Women’s Independent Press

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Archive for the ‘Information’

Statistics on Women in Today’s Media

November 29, 2011 By: admin Category: Consumer Education, Information

Information obtained from

These statistics were gathered to illuminate the current status of women in today’s media. The categories include radio, film, television, and news journalism. The lack of women in top positions is widespread. The research indicates a diminished presence of women in the various forms of media surveyed.
Industry Stats
•Women hold only 3% of clout positions in the mainstream media. (Annenberg Public Policy Center, “The Glass Ceiling Persists,” 2003)
•Only one in four communications/media jobs created between 1990 and 2005 were filled by women. The only area where the share of women increased was in the newspaper industry—the lowest-paid industry in the sector, where many of the women are employed as part-time telephone sales positions.
(Institute for Women’s Policy Research. “Making the Right Call,” 2006).
•In 2007, women represented only 12.1% of the boards of directors of corporations in the information industry, and only 11.5% in the arts, entertainment and recreation corporations. In 2006, women represented 14.5% of the directors in the information industry and 14.7% in the arts, entertainment and recreation industry.
(“Census: Women Board Directors,” Catalyst 2007, and 2006).
•For full-time workers in the communications/media sector, a gender and race wage gap persists: White men are paid 29 percent more than white women and 46 percent more than women of color. (Institute for Women’s Policy Research, “Making the Right Call” 2006)
•Among communications companies in the Fortune 500, women comprise just 15 percent of top executives and only 12 percent of board members.
(Annenburg Public Policy Center, “The Glass Ceiling Persists,” 2003)
•At current rate of changes, it will take women 47 years to reach parity with men as Corporate Officers of the Fortune 500 (“Corporate Officers and Top Earners,” Catalyst, 2006).
•“With few exceptions, we have not moved beyond tokenism in the number of women in top leadership positions or serving on the boards of communications companies. Men still hold the vast majority of positions. The glass ceiling is firmly in place.” former Federal Communications Commission Commissioner Susan Ness (Sheila Gibbons, 2004)
•Groups such as Fox Entertainment, McGraw-Hill, and advertising firms Grey Global Group and Omnicom did not have women in any of their executive positions. (Sheila Gibbons, 2004).
•The median salary for male journalists in all news media is $46,758 and $37,731 for women. (Sources: Dates 2007, Cramer 2007, Nicholson 2007, Media Management Center 2006, 2001. From Fact Sheet #2 in “Women and News” Joan Shorenstein Center on the Press, Politics and Public Policy, November 2007)

Be a Santa to a Senior!

November 29, 2011 By: admin Category: Consumer Education, Information

For fifteen years, the Home Instead Senior Care® franchise network has been devoted to providing seniors with the highest quality care in their own homes, and to arming families with the information they need to make the best decisions about caring for aging loved ones. But did you know that Home Instead Senior Care partners with local non-profits during the Holiday Season to deliver gifts to needy older adults?

Each year Home Instead Senior Care® offices throughout North America spread holiday cheer to lonely or financially-challenged seniors through the Be a Santa to a Senior program. The program has attracted upwards of 60,000 volunteers over the past six years distributing gifts to deserving seniors. Since introducing the Be a Santa to a Senior program, Home Instead Senior Care has helped provide 1.2 million gifts to more than 700,000 seniors.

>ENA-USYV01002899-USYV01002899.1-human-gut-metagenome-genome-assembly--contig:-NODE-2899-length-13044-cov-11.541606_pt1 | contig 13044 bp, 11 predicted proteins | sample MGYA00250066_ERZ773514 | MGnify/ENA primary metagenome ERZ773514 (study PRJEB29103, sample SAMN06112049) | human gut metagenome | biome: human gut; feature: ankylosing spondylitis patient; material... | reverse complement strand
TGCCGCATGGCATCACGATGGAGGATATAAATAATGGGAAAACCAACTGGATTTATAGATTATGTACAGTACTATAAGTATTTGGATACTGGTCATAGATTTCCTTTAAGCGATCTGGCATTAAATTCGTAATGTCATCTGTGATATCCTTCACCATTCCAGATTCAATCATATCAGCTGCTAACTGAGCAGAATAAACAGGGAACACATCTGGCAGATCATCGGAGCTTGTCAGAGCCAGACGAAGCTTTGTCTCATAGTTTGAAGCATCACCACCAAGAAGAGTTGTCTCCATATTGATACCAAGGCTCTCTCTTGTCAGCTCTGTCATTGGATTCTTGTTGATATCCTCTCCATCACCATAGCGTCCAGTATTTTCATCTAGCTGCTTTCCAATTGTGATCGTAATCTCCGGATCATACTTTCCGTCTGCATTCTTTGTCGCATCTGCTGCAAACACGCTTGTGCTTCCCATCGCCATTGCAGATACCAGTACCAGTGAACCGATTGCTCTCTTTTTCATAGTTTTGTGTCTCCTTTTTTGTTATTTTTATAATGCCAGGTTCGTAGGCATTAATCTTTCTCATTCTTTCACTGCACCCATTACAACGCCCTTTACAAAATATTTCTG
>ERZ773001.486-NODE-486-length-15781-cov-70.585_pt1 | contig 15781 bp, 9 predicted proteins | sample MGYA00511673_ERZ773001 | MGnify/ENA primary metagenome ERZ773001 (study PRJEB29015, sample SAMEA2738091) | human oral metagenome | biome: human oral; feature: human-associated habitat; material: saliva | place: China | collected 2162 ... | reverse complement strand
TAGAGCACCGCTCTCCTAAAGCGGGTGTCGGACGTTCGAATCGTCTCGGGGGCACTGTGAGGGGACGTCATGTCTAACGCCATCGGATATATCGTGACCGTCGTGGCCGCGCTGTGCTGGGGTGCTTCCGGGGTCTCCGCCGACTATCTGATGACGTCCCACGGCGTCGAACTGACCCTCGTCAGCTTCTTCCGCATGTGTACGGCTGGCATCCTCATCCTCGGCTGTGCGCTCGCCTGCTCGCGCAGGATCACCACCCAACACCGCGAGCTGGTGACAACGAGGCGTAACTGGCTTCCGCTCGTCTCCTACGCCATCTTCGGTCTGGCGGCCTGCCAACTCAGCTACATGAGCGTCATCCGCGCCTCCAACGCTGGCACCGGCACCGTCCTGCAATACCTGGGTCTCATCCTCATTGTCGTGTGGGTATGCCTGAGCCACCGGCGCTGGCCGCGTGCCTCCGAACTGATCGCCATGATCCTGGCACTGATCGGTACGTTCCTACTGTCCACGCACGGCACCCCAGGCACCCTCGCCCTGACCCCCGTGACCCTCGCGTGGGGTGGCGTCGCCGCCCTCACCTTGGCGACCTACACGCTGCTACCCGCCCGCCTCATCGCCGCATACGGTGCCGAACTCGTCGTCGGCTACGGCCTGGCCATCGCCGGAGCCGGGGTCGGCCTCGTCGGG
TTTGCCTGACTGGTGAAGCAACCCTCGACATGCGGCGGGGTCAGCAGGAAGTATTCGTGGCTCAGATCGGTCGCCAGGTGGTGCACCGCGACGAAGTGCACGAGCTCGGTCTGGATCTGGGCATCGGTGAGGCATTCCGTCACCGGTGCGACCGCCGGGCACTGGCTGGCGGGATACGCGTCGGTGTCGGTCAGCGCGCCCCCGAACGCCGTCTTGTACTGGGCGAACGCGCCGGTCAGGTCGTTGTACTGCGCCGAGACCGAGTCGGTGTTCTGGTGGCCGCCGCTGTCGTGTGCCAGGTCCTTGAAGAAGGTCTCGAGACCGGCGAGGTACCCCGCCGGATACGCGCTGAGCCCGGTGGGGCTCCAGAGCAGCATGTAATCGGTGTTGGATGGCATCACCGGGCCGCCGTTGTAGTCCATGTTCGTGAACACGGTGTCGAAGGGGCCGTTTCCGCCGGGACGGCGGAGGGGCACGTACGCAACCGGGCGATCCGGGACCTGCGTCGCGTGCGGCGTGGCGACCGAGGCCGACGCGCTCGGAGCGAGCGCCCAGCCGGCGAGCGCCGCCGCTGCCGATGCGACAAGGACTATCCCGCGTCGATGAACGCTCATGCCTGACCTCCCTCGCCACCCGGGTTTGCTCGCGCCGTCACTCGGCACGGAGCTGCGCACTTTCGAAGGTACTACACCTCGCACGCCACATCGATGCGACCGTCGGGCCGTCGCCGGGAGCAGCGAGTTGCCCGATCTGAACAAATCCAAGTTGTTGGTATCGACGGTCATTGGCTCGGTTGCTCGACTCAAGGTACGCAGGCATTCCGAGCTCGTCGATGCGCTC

Home Instead Senior Care partners with local non-profit and community organizations to identify seniors who might not otherwise receive gifts this holiday season. The company then works with local businesses and retail stores to help facilitate the purchase and distribution of gifts by placing trees and ornaments within their various locations. Each senior’s gift requests are written on a Be a Santa to a Senior tree ornament.

Here’s how to help a lonely senior:
1. Find the nearest Be a Santa to a Senior tree location
2. Remove an ornament
3. Purchase the gift
4. Bring ornament and gift back to participating store and give to
store employee.
It’s that easy!
Our trees at Kmart and Target will be available until December 8th. Volunteers collect, wrap, and deliver the gifts to the seniors prior to the Christmas Holiday.
If you, or any organization of which you are a part, is interested in learning more, please contact our office. We would be happy to speak to your group free of charge about this subject, our services, and even employment opportunities.


Rebecca Champagne, Human Resource Coordinator
Home Instead Senior Care
1102 S Braddock Ave
Pittsburgh, PA 15218
Phone: (412) 731-0733


November 29, 2011 By: admin Category: Consumer Education, Information



Today’s water crisis is not an issue of scarcity, but of access. More people in the world own cell phones than have access to a toilet. And as cities and slums grow at increasing rates, the situation worsens. Every day, lack of access to clean water and sanitation kills thousands, leaving others with reduced quality of life.
• 884 million people lack access to safe water supplies; approximately one in eight people. (5)
• 3.575 million people die each year from water-related disease. (11)
• The water and sanitation crisis claims more lives through disease than any war claims through guns. (1)
• People living in the slums often pay 5-10 times more per liter of water than wealthy people living in the same city. (1)
• An American taking a five-minute shower uses more water than a typical person in a developing country slum uses in a whole day. (1)